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Colon Cancer Cases on the Rise Among Young Adults

By eHealthIQ
Reviewed: July 18, 2016

Colorectal cancer is until now the second leading cause of cancer deaths in the United States. Recently, the rates of new colon cancer diagnosis for people who are over 50 years has decreased. This development can be attributed to improved rates of screening. However, since testing is not recommended for individuals who are below 50 years, the rates are increasing considerably.

Research by the University of Texas shows that based on the current trends, by 2030, incidence rates among people at 20-34 years might increase by 90%. For people between 35-49 years, incident rates are expected to increase by 27.7%. Despite the alarming rates, something can be done.

How young people can prevent colon cancer prevalence

Eat and stay healthy
Take sufficient amounts of healthy foods such as fruits and vegetables. Also, one should avoid unhealthy diets such as soda, sugary drinks, snacks and excess sugar. Avoid red meat such as beef and processed meat such as hotdog. Physical activity helps prevent colon cancer as well as minimizing colon cancer symptoms.

Find out family history
Find out if anybody in your family line had colon cancer and the age of diagnosis. Those who have had a family history of colon problems are at a higher risk of being diagnosed with colon cancer. Some of the colon problems include pre-cancerous polyps and ulcerative colitis. In case you have any of these issues, or there is a history of colon cancer in your line, talk to your physician about when to start screening.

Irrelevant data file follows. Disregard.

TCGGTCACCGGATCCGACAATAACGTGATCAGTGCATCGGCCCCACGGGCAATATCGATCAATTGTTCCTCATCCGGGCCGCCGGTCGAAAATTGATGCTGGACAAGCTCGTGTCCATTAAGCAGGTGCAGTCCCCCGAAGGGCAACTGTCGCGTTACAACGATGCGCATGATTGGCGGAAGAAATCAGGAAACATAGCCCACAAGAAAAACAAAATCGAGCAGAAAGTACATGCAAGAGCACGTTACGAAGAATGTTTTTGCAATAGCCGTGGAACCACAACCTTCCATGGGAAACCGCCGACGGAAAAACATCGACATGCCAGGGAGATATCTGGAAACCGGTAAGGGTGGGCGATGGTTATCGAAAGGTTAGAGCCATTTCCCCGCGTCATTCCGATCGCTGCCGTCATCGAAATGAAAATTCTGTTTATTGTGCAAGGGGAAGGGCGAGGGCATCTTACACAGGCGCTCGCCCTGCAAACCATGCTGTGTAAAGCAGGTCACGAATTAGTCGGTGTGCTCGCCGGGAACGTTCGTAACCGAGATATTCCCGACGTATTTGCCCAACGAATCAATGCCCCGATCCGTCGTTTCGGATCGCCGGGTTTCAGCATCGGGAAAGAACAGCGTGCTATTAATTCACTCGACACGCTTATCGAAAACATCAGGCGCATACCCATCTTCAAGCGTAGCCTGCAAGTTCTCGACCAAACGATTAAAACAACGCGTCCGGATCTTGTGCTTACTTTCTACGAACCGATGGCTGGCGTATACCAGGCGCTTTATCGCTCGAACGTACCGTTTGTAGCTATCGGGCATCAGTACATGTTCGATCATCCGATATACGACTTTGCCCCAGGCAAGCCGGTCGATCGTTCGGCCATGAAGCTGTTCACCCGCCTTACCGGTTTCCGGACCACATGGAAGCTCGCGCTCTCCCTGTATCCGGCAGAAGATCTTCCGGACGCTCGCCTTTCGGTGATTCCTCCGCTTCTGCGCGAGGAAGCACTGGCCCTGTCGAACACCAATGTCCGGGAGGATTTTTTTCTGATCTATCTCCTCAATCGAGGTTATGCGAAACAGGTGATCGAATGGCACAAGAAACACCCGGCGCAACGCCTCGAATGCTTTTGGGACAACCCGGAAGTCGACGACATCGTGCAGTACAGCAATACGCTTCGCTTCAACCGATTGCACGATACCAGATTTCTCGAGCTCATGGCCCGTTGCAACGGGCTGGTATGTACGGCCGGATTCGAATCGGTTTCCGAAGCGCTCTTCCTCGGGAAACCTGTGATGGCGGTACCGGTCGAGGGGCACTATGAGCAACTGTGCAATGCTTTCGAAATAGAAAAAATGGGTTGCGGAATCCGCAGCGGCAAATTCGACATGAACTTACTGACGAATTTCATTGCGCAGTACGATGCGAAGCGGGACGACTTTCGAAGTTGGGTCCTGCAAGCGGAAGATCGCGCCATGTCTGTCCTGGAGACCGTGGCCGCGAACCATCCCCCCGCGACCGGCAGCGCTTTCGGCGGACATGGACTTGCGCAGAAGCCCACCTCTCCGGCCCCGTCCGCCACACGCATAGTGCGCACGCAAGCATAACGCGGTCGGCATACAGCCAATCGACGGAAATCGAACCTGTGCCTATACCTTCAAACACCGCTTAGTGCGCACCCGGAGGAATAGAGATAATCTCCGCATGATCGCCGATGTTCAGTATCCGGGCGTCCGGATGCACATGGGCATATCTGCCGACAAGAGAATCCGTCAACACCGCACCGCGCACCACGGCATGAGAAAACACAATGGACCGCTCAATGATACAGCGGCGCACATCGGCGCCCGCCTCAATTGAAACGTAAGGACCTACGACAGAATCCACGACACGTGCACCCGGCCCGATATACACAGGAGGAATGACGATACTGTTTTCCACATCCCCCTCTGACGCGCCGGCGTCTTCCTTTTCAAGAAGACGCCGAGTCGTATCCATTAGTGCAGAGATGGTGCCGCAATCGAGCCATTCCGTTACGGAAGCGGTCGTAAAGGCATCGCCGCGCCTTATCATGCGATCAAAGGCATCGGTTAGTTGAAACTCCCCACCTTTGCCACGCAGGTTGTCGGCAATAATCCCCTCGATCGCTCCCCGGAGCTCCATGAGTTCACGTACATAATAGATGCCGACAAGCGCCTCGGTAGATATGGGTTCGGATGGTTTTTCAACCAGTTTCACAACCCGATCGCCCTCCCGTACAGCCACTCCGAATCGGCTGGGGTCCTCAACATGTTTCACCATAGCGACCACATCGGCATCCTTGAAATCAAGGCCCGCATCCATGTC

Take all symptoms seriously
There is nothing like natural rectal bleeding. In case you realize a change in the size of your stool, change in bowel habits, blood discharge, or any other colon cancer symptoms, you need to be examined by a doctor. It is not necessary a must that it is cancer, but get checked just in case.

When to go for screening

Screening for colon cancer means having tests even when one does not show colon cancer symptoms. Some tests such as colonoscopies show growths such as polyps and get rid of them even before they turn into cancer. Other tests find cancer early when it is easier to treat. The benefits of screening test should be weighed according to the risks of having the tests. The American Cancer Society advises colon cancer screening to begin at age 50 and above. However, now that people are being diagnosed with colon cancer at an early age, screening should also start sooner.



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